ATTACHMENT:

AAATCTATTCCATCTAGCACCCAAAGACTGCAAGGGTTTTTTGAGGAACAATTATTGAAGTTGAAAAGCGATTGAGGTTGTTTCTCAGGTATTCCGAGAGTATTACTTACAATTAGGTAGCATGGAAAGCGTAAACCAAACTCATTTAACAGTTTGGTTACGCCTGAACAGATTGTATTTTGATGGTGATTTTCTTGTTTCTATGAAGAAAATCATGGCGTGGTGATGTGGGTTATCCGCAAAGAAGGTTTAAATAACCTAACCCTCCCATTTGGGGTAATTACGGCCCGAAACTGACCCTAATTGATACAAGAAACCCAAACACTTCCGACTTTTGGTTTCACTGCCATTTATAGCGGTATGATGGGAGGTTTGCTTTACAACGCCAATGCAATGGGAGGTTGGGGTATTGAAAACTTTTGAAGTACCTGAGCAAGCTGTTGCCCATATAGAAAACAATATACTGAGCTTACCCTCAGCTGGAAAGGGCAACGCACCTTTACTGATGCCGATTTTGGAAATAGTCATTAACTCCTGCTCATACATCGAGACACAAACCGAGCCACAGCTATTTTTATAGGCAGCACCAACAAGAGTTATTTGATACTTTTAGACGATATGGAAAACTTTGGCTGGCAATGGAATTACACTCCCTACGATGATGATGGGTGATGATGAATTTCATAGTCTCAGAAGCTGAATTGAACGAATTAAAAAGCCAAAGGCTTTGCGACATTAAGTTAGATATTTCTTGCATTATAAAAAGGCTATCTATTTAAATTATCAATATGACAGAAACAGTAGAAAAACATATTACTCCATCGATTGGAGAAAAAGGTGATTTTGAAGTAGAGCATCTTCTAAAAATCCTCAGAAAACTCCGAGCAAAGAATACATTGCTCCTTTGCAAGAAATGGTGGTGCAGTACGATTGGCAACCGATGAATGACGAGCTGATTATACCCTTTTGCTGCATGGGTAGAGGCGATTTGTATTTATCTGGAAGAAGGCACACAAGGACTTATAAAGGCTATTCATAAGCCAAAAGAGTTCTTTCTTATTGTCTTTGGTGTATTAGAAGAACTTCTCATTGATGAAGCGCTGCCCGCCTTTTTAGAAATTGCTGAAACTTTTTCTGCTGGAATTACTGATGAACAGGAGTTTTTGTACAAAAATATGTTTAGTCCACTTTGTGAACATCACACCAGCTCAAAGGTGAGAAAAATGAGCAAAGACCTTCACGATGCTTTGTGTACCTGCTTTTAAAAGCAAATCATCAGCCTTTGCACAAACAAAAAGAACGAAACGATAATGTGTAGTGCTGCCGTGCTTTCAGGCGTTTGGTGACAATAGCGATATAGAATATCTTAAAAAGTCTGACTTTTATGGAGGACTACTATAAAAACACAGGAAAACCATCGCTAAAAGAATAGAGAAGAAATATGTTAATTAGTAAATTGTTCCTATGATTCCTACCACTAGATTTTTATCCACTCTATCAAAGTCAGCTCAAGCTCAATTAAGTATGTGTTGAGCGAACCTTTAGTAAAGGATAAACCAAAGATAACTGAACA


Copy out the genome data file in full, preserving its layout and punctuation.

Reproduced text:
AAATCTATTCCATCTAGCACCCAAAGACTGCAAGGGTTTTTTGAGGAACAATTATTGAAGTTGAAAAGCGATTGAGGTTGTTTCTCAGGTATTCCGAGAGTATTACTTACAATTAGGTAGCATGGAAAGCGTAAACCAAACTCATTTAACAGTTTGGTTACGCCTGAACAGATTGTATTTTGATGGTGATTTTCTTGTTTCTATGAAGAAAATCATGGCGTGGTGATGTGGGTTATCCGCAAAGAAGGTTTAAATAACCTAACCCTCCCATTTGGGGTAATTACGGCCCGAAACTGACCCTAATTGATACAAGAAACCCAAACACTTCCGACTTTTGGTTTCACTGCCATTTATAGCGGTATGATGGGAGGTTTGCTTTACAACGCCAATGCAATGGGAGGTTGGGGTATTGAAAACTTTTGAAGTACCTGAGCAAGCTGTTGCCCATATAGAAAACAATATACTGAGCTTACCCTCAGCTGGAAAGGGCAACGCACCTTTACTGATGCCGATTTTGGAAATAGTCATTAACTCCTGCTCATACATCGAGACACAAACCGAGCCACAGCTATTTTTATAGGCAGCACCAACAAGAGTTATTTGATACTTTTAGACGATATGGAAAACTTTGGCTGGCAATGGAATTACACTCCCTACGATGATGATGGGTGATGATGAATTTCATAGTCTCAGAAGCTGAATTGAACGAATTAAAAAGCCAAAGGCTTTGCGACATTAAGTTAGATATTTCTTGCATTATAAAAAGGCTATCTATTTAAATTATCAATATGACAGAAACAGTAGAAAAACATATTACTCCATCGATTGGAGAAAAAGGTGATTTTGAAGTAGAGCATCTTCTAAAAATCCTCAGAAAACTCCGAGCAAAGAATACATTGCTCCTTTGCAAGAAATGGTGGTGCAGTACGATTGGCAACCGATGAATGACGAGCTGATTATACCCTTTTGCTGCATGGGTAGAGGCGATTTGTATTTATCTGGAAGAAGGCACACAAGGACTTATAAAGGCTATTCATAAGCCAAAAGAGTTCTTTCTTATTGTCTTTGGTGTATTAGAAGAACTTCTCATTGATGAAGCGCTGCCCGCCTTTTTAGAAATTGCTGAAACTTTTTCTGCTGGAATTACTGATGAACAGGAGTTTTTGTACAAAAATATGTTTAGTCCACTTTGTGAACATCACACCAGCTCAAAGGTGAGAAAAATGAGCAAAGACCTTCACGATGCTTTGTGTACCTGCTTTTAAAAGCAAATCATCAGCCTTTGCACAAACAAAAAGAACGAAACGATAATGTGTAGTGCTGCCGTGCTTTCAGGCGTTTGGTGACAATAGCGATATAGAATATCTTAAAAAGTCTGACTTTTATGGAGGACTACTATAAAAACACAGGAAAACCATCGCTAAAAGAATAGAGAAGAAATATGTTAATTAGTAAATTGTTCCTATGATTCCTACCACTAGATTTTTATCCACTCTATCAAAGTCAGCTCAAGCTCAATTAAGTATGTGTTGAGCGAACCTTTAGTAAAGGATAAACCAAAGATAACTGAACA